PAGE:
Lions are more than just ‘LB U’
UNIVERSITY PARK – Penn State has been nicknamed Linebacker U for many years, but the program has churned out some great running backs.
Saquon Barkley turned in dazzling performances before he left early for the NFL two years ago, and continued his dazzling play as a rookie with the New York Giants last season.
Miles Sanders stepped into the starting tailback role last season, and he ran for 1,274 yards and nine touchdowns. Sanders left early and was drafted by the Philadelphia Eagles in the second round of the NFL Draft.
Sophomore Ricky Slade, who appears to be the frontrunner for the starting tailback spot, redshirt sophomore Journey Brown and true freshman Noah Cain are looking to continue that tradition of great running backs.
It seems, though, that would bring a lot of pressure with it.
“I don’t feel any pressure,” Slade said on Penn State’s media day on Aug. 3. “For me, it’s just coming out here and doing what I love to do.”
“Just being around Miles, he’s a great guy,” Brown said. “He knows how to play around and have fun. We’re going to miss him. We love him. On the field, we learned a lot from him. When it was business time, he got serious. He got locked in. He blocked out everything, even his own mom.”
“I tell these guys the best thing that happened for you guys is Miles took it fresh off of you,” Penn State running backs coach Ja’Juan Seider said. “He had to follow Saquon. Miles always had the question ‘Can he do this? Can he do that? Is he Saquon?’ It’s hard to follow a legend. I thought (Sanders) did as good as anybody.”
How are they supposed to follow two excellent running backs?
“Go play stress-free, take care of the ball and make the routine plays,” Seider said. “Set your standards so high that you’ve got to live up to your own expectations. Enjoy the moment.”
Slade showed flashes of brilliance as a freshman, running for 257 yards on 45 carries and scoring six touchdowns in nine games. He was hampered by what he said was a high ankle sprain.
“I expect him to not only pick up where he left off from last year but also to show everybody that he can be that he can be that next great running back they put into conversation,” Brown said. “Kind of like Miles and Saquon.”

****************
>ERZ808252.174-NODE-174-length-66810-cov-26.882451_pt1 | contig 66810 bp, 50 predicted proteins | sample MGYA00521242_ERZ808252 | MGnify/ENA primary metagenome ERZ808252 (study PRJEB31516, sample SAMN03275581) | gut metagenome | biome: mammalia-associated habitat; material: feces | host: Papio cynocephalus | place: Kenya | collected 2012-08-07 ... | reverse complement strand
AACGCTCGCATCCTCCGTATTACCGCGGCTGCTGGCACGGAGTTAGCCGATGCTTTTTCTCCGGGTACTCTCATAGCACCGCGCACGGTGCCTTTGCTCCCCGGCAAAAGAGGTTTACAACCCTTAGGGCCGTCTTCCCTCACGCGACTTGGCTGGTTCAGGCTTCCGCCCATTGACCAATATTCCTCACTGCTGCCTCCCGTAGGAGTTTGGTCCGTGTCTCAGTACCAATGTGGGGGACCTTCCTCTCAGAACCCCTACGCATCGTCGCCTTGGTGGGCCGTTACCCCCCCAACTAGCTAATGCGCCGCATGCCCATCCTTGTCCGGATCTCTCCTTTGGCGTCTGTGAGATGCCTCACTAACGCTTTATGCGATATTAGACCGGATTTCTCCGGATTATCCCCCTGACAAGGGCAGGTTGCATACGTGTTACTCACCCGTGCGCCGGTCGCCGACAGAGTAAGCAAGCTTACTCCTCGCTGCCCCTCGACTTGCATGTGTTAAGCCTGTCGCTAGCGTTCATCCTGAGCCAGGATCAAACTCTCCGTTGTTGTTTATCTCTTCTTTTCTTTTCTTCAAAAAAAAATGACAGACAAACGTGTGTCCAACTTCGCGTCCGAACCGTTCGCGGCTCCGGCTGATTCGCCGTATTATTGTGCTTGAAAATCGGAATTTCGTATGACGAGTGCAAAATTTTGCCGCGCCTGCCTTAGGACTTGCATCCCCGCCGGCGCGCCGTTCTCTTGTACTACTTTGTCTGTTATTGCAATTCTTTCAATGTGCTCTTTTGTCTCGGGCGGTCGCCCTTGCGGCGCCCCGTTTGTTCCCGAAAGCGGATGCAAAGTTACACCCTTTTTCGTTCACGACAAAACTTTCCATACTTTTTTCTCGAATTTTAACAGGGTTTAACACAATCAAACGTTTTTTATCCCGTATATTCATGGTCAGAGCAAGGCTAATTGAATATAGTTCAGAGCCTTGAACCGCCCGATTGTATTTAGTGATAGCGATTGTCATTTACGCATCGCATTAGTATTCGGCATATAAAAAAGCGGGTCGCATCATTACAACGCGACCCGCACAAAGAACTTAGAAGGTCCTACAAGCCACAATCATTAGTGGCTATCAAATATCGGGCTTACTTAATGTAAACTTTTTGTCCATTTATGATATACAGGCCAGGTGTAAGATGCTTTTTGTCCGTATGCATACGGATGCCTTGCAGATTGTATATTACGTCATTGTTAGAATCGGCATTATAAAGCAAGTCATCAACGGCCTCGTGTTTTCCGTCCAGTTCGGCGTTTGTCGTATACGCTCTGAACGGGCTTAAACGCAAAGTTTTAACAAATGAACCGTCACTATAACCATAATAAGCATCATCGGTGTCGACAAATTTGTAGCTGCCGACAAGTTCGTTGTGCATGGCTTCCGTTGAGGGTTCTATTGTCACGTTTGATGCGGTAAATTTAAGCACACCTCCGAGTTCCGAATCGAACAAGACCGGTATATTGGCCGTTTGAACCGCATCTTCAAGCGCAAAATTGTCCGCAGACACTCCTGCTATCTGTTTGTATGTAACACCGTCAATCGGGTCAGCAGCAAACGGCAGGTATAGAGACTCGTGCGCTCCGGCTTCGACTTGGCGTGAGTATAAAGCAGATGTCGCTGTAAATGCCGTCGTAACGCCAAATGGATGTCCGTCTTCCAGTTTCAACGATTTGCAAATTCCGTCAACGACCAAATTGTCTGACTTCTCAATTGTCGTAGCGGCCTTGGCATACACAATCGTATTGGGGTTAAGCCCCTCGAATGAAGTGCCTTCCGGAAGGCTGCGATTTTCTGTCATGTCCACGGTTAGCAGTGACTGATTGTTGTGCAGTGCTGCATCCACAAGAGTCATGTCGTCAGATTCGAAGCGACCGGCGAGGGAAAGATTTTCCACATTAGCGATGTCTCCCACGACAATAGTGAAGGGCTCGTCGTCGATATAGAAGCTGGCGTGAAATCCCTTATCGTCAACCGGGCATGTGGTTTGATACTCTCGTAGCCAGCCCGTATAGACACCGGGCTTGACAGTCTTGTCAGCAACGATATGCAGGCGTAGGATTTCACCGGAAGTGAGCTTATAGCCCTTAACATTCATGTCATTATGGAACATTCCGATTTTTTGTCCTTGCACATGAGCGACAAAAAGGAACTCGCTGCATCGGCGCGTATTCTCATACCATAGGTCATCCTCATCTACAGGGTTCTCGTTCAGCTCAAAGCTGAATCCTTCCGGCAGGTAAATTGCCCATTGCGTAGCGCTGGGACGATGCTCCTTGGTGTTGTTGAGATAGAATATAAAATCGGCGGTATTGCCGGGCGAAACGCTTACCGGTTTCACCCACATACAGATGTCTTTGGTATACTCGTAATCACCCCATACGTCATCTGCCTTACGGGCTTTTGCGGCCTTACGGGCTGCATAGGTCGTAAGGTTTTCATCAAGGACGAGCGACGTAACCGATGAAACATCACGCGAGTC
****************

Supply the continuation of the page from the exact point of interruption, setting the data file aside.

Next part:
Brown was very complimentary of Slade, and they seem to get along.
When reporters were interviewing Slade on media day, Brown came over holding his phone up as if he was filming the interview.
“I think it’s a little too close to my face,” Slade said as the reporters laughed.
Brown was suspended from the team for the summer for what he said was a “violation of team rules.” He declined comment on what lead to the suspension. Star defensive end Yetur Gross-Matos was also suspended for the summer for violating team rules.
Brown, who was a record-setting running back at Meadville High School, played sparingly last season, running for 44 yards on eight carries in nine games. Brown’s speed, though, is hard to overlook and why he can’t be counted out of any running back conversation.
“I feel with my abilities and how Ricky and I push each other, we’ll both be in the conversation,” Brown said. “I feel like we’re going to be the best 1-2 combo to ever come out of here.”
Cain, who grew up in Louisiana before playing at IMG Academy in Florida, can’t be counted out of that starting role. An early enrollee, Cain impressed in the Blue-White game, running for two touchdowns and accumulating 58 total yards (45 rushing, 13 passing) on 14 touches.
Cain could be part of a three-man rotation.
“He came in here, put his head down and worked,” Slade said. “He did everything right. He’s going to be rewarded. He’s doing great as of right now.”
The 5-foot-9, 198-pound Slade, though, is expected to carry the load.
The 2017 Virginia Gatorade Player of the Year has some lofty goals. He wants to run for 1,200 yards, and he wants to go the whole season without fumbling.
Slade fumbled twice against Pitt last season on four carries on a rainy night in Pittsburgh.
“That whole game was about the elements,” Seider said. “The Penn State-Pitt game was an unbelievable environment. That was a big stage for him, and the weather didn’t help. Sometimes you’re not ready. The second fumble, I blame myself because I was trying to get him back in to get some confidence. I was proud of the way he responded the next week.”
Slade, a five-star recruit, said last season was a “humbling” experience.
“I’m not used to being on the sideline,” he said. “But I learned a lot just from sitting back and watching other guys play. It kind of made me realize to take advantage of my opportunities.”
Whoever is running the ball will be running behind one of the biggest offensive lines in program history. At least four of the five line starters weigh more than 300 pounds.
Steven Gonzalez, a 6-4, 341-pound guard, expects a lot from the running backs, and Slade in particular.
“They’re a great unit,” Gonzalez said. “Coach Seider is an excellent coach, and he has those guys ready to play every day. I expect a good year from (Slade), obviously. He has to run behind us, and we’re going to try to open as many holes as we can for him and help him have a great year.”
Brown has high expectations for the Nittany Lions, who open the season Aug. 31 at home against Idaho.
“I think we have a chance to shock people,” he said. “We have a chance to be great. The way we have prepared, you would think we’re a veteran team. It doesn’t matter if they’re a true freshman or a fifth-year senior; we’re going to be prepared and ready to play.”